ERIC Number: ED414751
Record Type: Non-Journal
Publication Date: 1996
Reference Count: N/A
French Vocabulary--Looking for "le mot juste."
Parris, David L.
TEANGA: The Irish Yearbook of Applied Linguistics, n16 p73-83 1996
The apparent difficulty of students of French as a second language to acquire French vocabulary is examined, drawing on experience with teaching Irish university students and the structures and stylistic traits peculiar to French. It is noted that while certain kinds of words (noun, verb, adjective, adverb) occupy little space in text, they take up the most room in a dictionary, and conversely, while others (pronoun, preposition, determiner, conjunction) use much space in text and relatively little in dictionaries. Grammar (structure) and vocabulary are also often taught separately, with grammar receiving more attention. It is proposed that vocabulary deficit has two causes: (1) the obvious word is not always obvious at all; and (2) meaning does not always reside within single words. These concepts are expanded upon and illustrated. It is suggested that while having students keep a list of vocabulary words is a classic technique and using picture dictionaries is handy for concrete vocabulary, a more useful technique is for students to begin with "obvious" words (e.g., "ferme") and cluster around them related terms (e.g., "exploitation, exploitation agricole, recolte, vendange, culture," etc.). This more expansive system for developing vocabulary may be more effective than the conventional linear approach. (MSE)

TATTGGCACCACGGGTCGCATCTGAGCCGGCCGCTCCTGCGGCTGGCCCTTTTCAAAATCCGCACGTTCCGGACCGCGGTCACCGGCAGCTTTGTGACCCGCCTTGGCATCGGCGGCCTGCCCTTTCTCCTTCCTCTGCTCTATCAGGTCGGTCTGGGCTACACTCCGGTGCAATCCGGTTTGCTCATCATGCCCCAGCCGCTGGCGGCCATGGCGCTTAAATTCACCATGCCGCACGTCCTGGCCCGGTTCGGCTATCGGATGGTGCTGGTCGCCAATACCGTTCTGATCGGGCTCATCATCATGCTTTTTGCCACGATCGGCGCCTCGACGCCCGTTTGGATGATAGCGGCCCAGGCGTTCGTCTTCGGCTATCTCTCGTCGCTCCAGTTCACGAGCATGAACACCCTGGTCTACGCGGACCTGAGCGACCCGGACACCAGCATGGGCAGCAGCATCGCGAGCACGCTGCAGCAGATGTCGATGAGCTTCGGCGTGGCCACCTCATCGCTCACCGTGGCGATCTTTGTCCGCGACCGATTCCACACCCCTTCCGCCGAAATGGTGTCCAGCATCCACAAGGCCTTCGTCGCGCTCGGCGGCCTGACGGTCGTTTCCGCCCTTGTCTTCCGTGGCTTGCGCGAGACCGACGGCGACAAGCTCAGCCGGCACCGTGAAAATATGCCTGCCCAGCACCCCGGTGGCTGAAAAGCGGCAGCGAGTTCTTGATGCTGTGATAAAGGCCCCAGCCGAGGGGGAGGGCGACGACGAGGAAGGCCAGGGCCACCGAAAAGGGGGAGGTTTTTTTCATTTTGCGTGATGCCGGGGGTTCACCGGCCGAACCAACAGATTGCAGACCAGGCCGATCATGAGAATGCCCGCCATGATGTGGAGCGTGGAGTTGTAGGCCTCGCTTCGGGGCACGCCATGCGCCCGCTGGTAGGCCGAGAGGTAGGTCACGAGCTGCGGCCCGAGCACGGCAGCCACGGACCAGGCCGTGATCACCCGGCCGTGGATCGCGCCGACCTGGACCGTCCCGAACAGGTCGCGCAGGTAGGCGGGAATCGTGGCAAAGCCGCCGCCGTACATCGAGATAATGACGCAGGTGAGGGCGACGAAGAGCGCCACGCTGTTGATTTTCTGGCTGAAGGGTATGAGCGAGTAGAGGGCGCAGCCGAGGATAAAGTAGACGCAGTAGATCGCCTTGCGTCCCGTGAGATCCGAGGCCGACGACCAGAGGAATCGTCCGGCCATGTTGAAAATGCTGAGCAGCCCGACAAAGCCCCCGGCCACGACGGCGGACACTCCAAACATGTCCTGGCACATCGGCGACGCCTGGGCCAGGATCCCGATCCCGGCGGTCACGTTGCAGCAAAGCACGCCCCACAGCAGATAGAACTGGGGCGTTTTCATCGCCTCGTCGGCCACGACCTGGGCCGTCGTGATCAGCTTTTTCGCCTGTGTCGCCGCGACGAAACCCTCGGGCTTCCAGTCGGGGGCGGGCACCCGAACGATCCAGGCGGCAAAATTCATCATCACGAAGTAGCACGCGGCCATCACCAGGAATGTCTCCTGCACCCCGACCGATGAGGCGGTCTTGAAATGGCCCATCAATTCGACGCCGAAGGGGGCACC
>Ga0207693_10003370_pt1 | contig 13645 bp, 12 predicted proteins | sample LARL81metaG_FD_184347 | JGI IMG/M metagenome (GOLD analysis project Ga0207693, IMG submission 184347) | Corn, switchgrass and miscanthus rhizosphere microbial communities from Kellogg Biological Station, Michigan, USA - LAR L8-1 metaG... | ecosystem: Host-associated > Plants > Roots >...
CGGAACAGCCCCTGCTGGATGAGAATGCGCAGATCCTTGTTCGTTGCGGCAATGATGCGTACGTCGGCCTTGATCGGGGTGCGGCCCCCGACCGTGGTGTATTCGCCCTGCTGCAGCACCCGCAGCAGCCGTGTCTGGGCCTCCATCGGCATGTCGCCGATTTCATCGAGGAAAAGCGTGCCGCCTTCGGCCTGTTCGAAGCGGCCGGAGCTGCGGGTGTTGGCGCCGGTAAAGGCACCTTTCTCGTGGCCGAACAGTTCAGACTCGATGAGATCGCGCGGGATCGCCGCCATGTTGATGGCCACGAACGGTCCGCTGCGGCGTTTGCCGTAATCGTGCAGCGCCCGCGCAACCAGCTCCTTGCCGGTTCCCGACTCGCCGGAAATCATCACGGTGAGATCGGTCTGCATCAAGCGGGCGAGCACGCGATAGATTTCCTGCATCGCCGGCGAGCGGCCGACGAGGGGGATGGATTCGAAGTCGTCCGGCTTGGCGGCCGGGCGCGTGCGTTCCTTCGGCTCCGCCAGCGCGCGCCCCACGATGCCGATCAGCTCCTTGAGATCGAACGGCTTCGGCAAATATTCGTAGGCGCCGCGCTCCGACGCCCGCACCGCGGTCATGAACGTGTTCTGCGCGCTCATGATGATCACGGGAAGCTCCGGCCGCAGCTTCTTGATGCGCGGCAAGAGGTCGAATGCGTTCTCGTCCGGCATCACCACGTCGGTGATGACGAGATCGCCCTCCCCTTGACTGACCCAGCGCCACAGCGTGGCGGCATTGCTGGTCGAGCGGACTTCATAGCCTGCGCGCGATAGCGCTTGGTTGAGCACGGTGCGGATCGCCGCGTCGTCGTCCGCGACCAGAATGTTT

Publication Type: Journal Articles; Reports - Descriptive
Education Level: N/A
Authoring Institution: N/A
Identifiers - Location: Ireland